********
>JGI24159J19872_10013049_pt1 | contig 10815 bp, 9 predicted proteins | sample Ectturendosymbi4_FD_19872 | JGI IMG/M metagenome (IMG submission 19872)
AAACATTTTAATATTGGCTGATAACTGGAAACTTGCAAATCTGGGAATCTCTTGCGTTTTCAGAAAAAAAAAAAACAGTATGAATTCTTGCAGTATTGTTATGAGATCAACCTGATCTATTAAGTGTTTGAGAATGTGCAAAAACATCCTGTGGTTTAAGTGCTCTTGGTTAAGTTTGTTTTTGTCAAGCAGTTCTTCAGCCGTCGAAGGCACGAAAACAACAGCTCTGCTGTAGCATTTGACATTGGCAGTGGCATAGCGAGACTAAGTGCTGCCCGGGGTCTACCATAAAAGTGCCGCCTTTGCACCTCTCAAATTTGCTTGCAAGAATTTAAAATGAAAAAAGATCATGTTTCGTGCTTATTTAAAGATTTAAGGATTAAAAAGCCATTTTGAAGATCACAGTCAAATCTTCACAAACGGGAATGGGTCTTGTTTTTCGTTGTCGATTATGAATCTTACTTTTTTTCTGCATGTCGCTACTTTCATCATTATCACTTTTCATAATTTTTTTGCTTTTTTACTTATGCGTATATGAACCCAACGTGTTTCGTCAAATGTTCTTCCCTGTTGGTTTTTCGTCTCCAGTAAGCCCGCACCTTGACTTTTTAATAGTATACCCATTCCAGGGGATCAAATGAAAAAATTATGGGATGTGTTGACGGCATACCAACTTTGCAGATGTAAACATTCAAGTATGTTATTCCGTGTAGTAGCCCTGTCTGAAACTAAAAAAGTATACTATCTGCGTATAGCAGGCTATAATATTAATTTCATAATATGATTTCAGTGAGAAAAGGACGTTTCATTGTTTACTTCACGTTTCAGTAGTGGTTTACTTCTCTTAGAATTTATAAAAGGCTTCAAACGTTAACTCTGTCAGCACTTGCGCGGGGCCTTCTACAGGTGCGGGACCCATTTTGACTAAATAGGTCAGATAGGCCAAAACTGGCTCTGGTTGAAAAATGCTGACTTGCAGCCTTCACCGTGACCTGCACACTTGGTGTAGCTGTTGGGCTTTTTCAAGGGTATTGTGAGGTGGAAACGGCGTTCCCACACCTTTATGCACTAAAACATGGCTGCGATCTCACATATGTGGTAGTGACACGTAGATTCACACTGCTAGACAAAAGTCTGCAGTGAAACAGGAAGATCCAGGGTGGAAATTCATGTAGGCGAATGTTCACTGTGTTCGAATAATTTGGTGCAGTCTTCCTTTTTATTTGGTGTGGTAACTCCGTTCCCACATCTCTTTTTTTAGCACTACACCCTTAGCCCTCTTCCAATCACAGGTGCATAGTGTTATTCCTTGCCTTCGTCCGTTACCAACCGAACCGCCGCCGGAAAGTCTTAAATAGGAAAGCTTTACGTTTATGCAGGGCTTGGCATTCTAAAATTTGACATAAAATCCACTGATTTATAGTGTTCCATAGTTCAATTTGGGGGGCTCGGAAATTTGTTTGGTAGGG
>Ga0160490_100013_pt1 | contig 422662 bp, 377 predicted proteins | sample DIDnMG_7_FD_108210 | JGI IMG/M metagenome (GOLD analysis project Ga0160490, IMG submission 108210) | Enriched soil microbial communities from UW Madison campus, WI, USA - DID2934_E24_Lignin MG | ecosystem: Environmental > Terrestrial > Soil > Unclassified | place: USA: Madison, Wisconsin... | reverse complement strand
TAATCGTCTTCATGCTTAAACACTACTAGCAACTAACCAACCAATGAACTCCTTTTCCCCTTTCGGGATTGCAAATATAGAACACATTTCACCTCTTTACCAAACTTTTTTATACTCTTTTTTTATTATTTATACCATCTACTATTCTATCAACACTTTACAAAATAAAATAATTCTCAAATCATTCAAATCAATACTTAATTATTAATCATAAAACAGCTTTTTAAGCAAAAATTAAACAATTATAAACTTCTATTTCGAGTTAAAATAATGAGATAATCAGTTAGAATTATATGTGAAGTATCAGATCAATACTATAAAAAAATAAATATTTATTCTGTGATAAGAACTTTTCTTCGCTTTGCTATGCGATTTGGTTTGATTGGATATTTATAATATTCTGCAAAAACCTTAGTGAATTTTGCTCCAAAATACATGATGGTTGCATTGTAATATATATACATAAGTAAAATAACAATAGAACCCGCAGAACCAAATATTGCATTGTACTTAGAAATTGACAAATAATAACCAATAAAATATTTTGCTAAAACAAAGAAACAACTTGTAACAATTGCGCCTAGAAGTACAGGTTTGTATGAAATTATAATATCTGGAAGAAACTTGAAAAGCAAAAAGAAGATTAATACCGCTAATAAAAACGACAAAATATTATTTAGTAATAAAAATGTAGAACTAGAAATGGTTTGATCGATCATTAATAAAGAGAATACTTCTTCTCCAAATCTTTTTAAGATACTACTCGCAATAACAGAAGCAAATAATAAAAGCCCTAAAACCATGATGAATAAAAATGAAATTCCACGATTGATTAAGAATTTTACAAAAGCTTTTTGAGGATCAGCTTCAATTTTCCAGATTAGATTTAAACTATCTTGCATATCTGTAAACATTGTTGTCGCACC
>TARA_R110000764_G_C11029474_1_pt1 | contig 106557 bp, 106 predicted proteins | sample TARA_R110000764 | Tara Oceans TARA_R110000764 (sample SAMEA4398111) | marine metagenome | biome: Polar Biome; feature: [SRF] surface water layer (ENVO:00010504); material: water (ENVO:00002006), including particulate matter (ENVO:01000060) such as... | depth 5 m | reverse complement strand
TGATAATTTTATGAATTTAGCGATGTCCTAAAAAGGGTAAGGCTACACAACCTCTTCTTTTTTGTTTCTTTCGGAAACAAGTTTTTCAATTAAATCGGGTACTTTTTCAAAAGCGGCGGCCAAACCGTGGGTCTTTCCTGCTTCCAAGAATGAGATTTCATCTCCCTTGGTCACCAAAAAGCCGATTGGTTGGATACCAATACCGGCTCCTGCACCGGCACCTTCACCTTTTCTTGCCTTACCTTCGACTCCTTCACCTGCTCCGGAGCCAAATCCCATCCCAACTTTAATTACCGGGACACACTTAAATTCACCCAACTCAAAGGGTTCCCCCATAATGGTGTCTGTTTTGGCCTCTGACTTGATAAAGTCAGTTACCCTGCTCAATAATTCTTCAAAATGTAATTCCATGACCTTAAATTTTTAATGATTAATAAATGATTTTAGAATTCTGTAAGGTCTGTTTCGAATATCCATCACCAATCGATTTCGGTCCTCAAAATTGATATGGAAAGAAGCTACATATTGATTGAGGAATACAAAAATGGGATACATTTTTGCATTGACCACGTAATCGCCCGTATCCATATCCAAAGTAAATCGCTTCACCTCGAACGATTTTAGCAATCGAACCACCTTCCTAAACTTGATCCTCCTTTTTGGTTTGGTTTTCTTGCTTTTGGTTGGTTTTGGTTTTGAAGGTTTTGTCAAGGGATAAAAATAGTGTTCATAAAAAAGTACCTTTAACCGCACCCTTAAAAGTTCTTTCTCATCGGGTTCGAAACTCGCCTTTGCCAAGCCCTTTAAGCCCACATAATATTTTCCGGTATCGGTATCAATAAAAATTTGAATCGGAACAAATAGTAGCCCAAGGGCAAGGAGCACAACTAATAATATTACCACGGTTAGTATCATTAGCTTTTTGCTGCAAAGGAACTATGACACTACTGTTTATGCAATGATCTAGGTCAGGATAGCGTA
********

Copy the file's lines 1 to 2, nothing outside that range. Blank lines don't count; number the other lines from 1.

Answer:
>JGI24159J19872_10013049_pt1 | contig 10815 bp, 9 predicted proteins | sample Ectturendosymbi4_FD_19872 | JGI IMG/M metagenome (IMG submission 19872)
AAACATTTTAATATTGGCTGATAACTGGAAACTTGCAAATCTGGGAATCTCTTGCGTTTTCAGAAAAAAAAAAAACAGTATGAATTCTTGCAGTATTGTTATGAGATCAACCTGATCTATTAAGTGTTTGAGAATGTGCAAAAACATCCTGTGGTTTAAGTGCTCTTGGTTAAGTTTGTTTTTGTCAAGCAGTTCTTCAGCCGTCGAAGGCACGAAAACAACAGCTCTGCTGTAGCATTTGACATTGGCAGTGGCATAGCGAGACTAAGTGCTGCCCGGGGTCTACCATAAAAGTGCCGCCTTTGCACCTCTCAAATTTGCTTGCAAGAATTTAAAATGAAAAAAGATCATGTTTCGTGCTTATTTAAAGATTTAAGGATTAAAAAGCCATTTTGAAGATCACAGTCAAATCTTCACAAACGGGAATGGGTCTTGTTTTTCGTTGTCGATTATGAATCTTACTTTTTTTCTGCATGTCGCTACTTTCATCATTATCACTTTTCATAATTTTTTTGCTTTTTTACTTATGCGTATATGAACCCAACGTGTTTCGTCAAATGTTCTTCCCTGTTGGTTTTTCGTCTCCAGTAAGCCCGCACCTTGACTTTTTAATAGTATACCCATTCCAGGGGATCAAATGAAAAAATTATGGGATGTGTTGACGGCATACCAACTTTGCAGATGTAAACATTCAAGTATGTTATTCCGTGTAGTAGCCCTGTCTGAAACTAAAAAAGTATACTATCTGCGTATAGCAGGCTATAATATTAATTTCATAATATGATTTCAGTGAGAAAAGGACGTTTCATTGTTTACTTCACGTTTCAGTAGTGGTTTACTTCTCTTAGAATTTATAAAAGGCTTCAAACGTTAACTCTGTCAGCACTTGCGCGGGGCCTTCTACAGGTGCGGGACCCATTTTGACTAAATAGGTCAGATAGGCCAAAACTGGCTCTGGTTGAAAAATGCTGACTTGCAGCCTTCACCGTGACCTGCACACTTGGTGTAGCTGTTGGGCTTTTTCAAGGGTATTGTGAGGTGGAAACGGCGTTCCCACACCTTTATGCACTAAAACATGGCTGCGATCTCACATATGTGGTAGTGACACGTAGATTCACACTGCTAGACAAAAGTCTGCAGTGAAACAGGAAGATCCAGGGTGGAAATTCATGTAGGCGAATGTTCACTGTGTTCGAATAATTTGGTGCAGTCTTCCTTTTTATTTGGTGTGGTAACTCCGTTCCCACATCTCTTTTTTTAGCACTACACCCTTAGCCCTCTTCCAATCACAGGTGCATAGTGTTATTCCTTGCCTTCGTCCGTTACCAACCGAACCGCCGCCGGAAAGTCTTAAATAGGAAAGCTTTACGTTTATGCAGGGCTTGGCATTCTAAAATTTGACATAAAATCCACTGATTTATAGTGTTCCATAGTTCAATTTGGGGGGCTCGGAAATTTGTTTGGTAGGG